Person First Project is a photo blog that seeks to give those currently or formerly experiencing homelessness in D.C. the chance to share their stories. In doing this, we hope to reduce the barriers that separate people in D.C. and spark a dialogue. The Person First Project aims to connect us – and to make us all feel a bit more human.
“I’m originally from Georgia. I played for the New York Harlem Queens – the female version of the Harlem Globetrotters. We toured with them. We were clowns basically. We used to come on first and the Harlem Globetrotters would come on second. When I finished with them I thought, ‘I want to go see the nation’s capital!’ I was 22 years old.
I came to D.C. and I’d been here a week when I saw someone writing tickets. I thought, ‘I want to do that!’ They didn’t ask me anything about the job. I was in a room with six guys and we talked about basketball the whole time I was in there. They called me the next morning to tell me I’d been hired.
I put boots on cars for the government for 23 years. It’s called an immobilization technician, but everybody just called us ‘booters’. You change partners every three months, but they say me and Debbie worked like one person. We broke records and stuff. I got Booter Of The Year four times in a row. I got every award that you can give someone in my profession.
I worked until I got hurt. I fell down a flight of steps and I broke my right leg in six places. They put rods in and told me I wasn’t supposed to be walking. I was in intensive care for six weeks with this thing. They didn’t discharge me; I just left. They call me an AMA specialist – against medical advice. I went to stay with my friend and I wanted to go into the store when she was sleeping. I put on my jacket, got right up to the car, and I hit some black ice. I heard it crack before I hit the ground. The same leg; I broke it again in two more places. Teaching me about bones – it was the tibula and fibula.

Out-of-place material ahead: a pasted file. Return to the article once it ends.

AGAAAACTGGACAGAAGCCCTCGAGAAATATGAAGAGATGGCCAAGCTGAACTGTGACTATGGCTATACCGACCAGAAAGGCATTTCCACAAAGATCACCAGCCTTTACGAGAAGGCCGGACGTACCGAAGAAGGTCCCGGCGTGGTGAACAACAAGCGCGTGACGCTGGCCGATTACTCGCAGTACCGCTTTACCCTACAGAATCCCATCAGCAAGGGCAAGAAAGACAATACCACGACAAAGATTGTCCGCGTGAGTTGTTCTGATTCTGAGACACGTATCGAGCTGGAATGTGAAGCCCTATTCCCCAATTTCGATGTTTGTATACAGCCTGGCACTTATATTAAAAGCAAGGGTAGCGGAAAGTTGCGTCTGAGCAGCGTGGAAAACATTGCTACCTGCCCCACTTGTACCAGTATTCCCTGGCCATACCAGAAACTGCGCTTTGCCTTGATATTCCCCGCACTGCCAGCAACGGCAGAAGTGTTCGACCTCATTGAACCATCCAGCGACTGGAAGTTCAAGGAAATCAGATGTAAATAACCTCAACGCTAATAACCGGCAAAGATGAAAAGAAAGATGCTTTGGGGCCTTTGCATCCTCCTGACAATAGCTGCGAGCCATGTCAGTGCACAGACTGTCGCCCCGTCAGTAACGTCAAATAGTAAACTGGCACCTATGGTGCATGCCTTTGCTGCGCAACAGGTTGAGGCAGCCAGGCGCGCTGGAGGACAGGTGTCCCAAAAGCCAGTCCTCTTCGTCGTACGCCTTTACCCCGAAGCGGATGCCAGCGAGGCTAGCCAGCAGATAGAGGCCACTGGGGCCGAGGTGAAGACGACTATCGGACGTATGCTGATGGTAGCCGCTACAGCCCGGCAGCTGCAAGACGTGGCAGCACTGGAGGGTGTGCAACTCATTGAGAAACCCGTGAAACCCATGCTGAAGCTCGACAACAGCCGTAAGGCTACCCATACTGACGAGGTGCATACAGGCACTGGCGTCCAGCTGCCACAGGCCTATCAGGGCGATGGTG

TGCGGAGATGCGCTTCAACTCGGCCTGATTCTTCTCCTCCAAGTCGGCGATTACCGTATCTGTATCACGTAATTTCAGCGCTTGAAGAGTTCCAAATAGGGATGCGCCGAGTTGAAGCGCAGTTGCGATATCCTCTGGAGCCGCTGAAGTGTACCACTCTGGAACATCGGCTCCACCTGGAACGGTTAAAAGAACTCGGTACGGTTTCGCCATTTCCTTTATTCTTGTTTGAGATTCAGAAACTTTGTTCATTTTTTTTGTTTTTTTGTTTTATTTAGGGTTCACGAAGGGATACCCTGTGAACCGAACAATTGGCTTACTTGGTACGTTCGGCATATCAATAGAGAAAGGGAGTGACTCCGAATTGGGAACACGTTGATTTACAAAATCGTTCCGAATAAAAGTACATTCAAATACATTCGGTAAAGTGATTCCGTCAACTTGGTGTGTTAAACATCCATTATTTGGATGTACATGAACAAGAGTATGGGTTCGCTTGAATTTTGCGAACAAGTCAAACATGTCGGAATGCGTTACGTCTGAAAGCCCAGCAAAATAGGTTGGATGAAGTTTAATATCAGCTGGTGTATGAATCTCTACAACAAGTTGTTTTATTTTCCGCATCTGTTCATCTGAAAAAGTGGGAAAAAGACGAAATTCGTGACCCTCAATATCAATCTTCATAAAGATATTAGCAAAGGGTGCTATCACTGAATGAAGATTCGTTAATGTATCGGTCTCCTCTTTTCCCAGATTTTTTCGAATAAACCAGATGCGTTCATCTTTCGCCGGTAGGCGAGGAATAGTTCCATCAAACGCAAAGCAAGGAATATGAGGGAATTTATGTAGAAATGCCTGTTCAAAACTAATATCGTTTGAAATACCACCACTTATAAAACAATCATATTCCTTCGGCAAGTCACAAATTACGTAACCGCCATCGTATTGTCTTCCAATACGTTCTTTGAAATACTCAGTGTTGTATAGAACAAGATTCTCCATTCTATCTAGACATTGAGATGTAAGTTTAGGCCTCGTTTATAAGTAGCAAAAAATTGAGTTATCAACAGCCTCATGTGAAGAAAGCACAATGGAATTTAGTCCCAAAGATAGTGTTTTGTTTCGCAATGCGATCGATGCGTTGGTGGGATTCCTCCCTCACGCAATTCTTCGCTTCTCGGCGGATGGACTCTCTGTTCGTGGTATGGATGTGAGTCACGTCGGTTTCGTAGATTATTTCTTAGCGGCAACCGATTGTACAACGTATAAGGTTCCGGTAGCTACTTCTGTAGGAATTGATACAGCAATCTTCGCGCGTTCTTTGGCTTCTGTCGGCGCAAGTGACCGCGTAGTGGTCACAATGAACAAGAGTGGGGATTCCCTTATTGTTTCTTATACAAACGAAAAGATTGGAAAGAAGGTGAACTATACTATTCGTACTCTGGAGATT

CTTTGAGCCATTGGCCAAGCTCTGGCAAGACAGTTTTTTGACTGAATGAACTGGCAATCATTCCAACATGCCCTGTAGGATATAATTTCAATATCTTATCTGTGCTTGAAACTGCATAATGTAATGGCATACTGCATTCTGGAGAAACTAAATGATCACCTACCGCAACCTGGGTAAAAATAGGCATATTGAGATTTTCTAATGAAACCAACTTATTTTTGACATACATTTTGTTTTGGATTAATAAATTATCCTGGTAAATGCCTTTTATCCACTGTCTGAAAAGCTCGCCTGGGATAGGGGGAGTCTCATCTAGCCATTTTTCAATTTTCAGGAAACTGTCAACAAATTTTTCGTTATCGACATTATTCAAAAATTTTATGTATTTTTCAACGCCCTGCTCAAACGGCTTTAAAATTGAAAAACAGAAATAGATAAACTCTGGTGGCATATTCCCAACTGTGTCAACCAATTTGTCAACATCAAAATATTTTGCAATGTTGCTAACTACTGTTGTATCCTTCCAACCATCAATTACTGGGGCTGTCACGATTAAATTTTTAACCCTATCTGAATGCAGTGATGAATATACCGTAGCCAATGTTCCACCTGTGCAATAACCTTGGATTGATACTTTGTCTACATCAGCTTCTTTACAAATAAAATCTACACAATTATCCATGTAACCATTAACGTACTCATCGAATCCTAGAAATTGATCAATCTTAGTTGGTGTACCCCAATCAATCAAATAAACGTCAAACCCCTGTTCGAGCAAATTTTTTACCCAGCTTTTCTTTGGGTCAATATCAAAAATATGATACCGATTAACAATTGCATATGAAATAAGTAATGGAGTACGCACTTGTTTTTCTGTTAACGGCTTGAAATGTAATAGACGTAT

I had a condo at Waterfront. My friend lived there with me. She was like me – no brothers or sisters or kids. That’s why my initials are I.T. – ‘cause I’m it. She passed…. She died at 43 years old. I was shocked. All that talent. She was a very talented young lady.
Since I was older, hurt, and I wasn’t working I tried to move back home to Georgia. It didn’t work. D.C. is just in my blood now.”
Author’s Note: Ivy lives at Open Arms Housing. The Mission of Open Arms Housing, Inc. is to provide permanent homes with a welcoming and supportive environment to women who are homeless with a variety of mental health issues. Their goal is to create safe, comfortable housing tailored to meet individual needs and to promote housing stability, using a Housing First approach.–